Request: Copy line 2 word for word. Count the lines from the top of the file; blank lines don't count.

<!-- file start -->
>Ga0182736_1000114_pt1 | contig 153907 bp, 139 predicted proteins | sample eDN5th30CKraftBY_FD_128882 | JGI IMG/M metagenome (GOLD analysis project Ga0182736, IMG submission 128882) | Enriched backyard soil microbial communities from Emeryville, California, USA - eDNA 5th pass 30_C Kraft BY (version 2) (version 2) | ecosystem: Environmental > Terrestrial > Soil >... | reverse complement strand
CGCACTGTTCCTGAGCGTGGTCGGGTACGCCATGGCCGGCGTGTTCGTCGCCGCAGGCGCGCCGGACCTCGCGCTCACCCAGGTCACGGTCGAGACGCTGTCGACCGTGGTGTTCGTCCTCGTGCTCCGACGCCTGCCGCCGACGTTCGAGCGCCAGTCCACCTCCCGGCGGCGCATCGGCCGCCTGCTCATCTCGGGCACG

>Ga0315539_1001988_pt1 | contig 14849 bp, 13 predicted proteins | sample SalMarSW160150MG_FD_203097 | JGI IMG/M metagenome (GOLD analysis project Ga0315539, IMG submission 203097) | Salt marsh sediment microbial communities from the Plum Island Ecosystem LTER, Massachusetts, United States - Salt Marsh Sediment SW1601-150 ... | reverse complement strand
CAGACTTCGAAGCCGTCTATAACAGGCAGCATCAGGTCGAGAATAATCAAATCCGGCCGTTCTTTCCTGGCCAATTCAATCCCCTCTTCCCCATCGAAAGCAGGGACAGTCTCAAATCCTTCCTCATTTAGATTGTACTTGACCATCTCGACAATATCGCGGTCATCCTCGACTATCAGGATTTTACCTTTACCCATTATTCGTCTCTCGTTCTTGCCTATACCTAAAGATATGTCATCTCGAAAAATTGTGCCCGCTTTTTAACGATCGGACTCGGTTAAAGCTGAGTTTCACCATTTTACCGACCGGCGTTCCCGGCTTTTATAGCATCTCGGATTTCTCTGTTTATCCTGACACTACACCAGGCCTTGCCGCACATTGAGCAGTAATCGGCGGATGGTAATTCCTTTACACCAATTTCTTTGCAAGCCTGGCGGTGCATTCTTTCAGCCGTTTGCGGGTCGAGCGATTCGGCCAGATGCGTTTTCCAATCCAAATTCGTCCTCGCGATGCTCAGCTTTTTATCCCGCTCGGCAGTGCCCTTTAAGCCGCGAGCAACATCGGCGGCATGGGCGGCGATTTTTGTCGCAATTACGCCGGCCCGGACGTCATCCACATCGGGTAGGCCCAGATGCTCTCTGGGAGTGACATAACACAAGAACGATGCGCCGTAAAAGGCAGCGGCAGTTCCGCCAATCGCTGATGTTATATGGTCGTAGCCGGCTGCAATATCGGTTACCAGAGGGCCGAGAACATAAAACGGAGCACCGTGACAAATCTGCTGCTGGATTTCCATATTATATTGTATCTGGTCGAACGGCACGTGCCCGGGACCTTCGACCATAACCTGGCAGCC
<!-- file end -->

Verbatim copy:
CGCACTGTTCCTGAGCGTGGTCGGGTACGCCATGGCCGGCGTGTTCGTCGCCGCAGGCGCGCCGGACCTCGCGCTCACCCAGGTCACGGTCGAGACGCTGTCGACCGTGGTGTTCGTCCTCGTGCTCCGACGCCTGCCGCCGACGTTCGAGCGCCAGTCCACCTCCCGGCGGCGCATCGGCCGCCTGCTCATCTCGGGCACG